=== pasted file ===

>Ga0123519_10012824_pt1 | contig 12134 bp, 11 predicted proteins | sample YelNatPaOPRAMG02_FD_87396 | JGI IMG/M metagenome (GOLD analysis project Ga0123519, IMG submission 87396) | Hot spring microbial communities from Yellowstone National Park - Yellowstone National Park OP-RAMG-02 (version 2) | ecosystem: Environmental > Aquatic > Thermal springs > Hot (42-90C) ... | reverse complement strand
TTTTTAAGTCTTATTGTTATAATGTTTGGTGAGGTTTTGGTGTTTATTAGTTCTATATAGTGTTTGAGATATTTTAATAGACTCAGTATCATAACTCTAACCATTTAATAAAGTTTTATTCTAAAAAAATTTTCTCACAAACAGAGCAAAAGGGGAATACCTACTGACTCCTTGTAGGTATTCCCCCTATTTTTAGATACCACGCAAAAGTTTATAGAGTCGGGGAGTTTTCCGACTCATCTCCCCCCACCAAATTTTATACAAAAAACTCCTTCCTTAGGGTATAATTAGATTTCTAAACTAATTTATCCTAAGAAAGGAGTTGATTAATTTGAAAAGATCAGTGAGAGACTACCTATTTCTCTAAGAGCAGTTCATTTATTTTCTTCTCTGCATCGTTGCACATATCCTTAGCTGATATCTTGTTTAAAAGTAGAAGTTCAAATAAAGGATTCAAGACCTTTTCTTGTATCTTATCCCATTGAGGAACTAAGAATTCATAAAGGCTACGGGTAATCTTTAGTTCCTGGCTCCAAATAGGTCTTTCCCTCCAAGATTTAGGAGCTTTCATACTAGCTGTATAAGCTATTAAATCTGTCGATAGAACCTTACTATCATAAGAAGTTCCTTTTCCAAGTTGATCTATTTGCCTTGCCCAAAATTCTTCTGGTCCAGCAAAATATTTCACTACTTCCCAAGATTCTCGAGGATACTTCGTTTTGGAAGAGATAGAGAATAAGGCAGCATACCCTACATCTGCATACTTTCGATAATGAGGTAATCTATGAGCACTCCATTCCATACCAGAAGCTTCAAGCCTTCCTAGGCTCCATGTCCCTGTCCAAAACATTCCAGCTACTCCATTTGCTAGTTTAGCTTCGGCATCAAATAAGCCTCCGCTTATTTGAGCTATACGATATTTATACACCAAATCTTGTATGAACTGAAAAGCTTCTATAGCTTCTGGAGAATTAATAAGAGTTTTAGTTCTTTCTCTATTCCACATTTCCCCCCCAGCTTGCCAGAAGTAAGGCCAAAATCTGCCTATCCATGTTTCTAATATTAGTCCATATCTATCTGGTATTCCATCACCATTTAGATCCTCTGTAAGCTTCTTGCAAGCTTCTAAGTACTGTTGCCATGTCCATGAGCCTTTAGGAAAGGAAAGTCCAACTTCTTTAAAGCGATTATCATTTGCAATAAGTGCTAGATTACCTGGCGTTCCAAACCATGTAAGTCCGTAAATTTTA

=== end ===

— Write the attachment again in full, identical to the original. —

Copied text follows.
>Ga0123519_10012824_pt1 | contig 12134 bp, 11 predicted proteins | sample YelNatPaOPRAMG02_FD_87396 | JGI IMG/M metagenome (GOLD analysis project Ga0123519, IMG submission 87396) | Hot spring microbial communities from Yellowstone National Park - Yellowstone National Park OP-RAMG-02 (version 2) | ecosystem: Environmental > Aquatic > Thermal springs > Hot (42-90C) ... | reverse complement strand
TTTTTAAGTCTTATTGTTATAATGTTTGGTGAGGTTTTGGTGTTTATTAGTTCTATATAGTGTTTGAGATATTTTAATAGACTCAGTATCATAACTCTAACCATTTAATAAAGTTTTATTCTAAAAAAATTTTCTCACAAACAGAGCAAAAGGGGAATACCTACTGACTCCTTGTAGGTATTCCCCCTATTTTTAGATACCACGCAAAAGTTTATAGAGTCGGGGAGTTTTCCGACTCATCTCCCCCCACCAAATTTTATACAAAAAACTCCTTCCTTAGGGTATAATTAGATTTCTAAACTAATTTATCCTAAGAAAGGAGTTGATTAATTTGAAAAGATCAGTGAGAGACTACCTATTTCTCTAAGAGCAGTTCATTTATTTTCTTCTCTGCATCGTTGCACATATCCTTAGCTGATATCTTGTTTAAAAGTAGAAGTTCAAATAAAGGATTCAAGACCTTTTCTTGTATCTTATCCCATTGAGGAACTAAGAATTCATAAAGGCTACGGGTAATCTTTAGTTCCTGGCTCCAAATAGGTCTTTCCCTCCAAGATTTAGGAGCTTTCATACTAGCTGTATAAGCTATTAAATCTGTCGATAGAACCTTACTATCATAAGAAGTTCCTTTTCCAAGTTGATCTATTTGCCTTGCCCAAAATTCTTCTGGTCCAGCAAAATATTTCACTACTTCCCAAGATTCTCGAGGATACTTCGTTTTGGAAGAGATAGAGAATAAGGCAGCATACCCTACATCTGCATACTTTCGATAATGAGGTAATCTATGAGCACTCCATTCCATACCAGAAGCTTCAAGCCTTCCTAGGCTCCATGTCCCTGTCCAAAACATTCCAGCTACTCCATTTGCTAGTTTAGCTTCGGCATCAAATAAGCCTCCGCTTATTTGAGCTATACGATATTTATACACCAAATCTTGTATGAACTGAAAAGCTTCTATAGCTTCTGGAGAATTAATAAGAGTTTTAGTTCTTTCTCTATTCCACATTTCCCCCCCAGCTTGCCAGAAGTAAGGCCAAAATCTGCCTATCCATGTTTCTAATATTAGTCCATATCTATCTGGTATTCCATCACCATTTAGATCCTCTGTAAGCTTCTTGCAAGCTTCTAAGTACTGTTGCCATGTCCATGAGCCTTTAGGAAAGGAAAGTCCAACTTCTTTAAAGCGATTATCATTTGCAATAAGTGCTAGATTACCTGGCGTTCCAAACCATGTAAGTCCGTAAATTTTA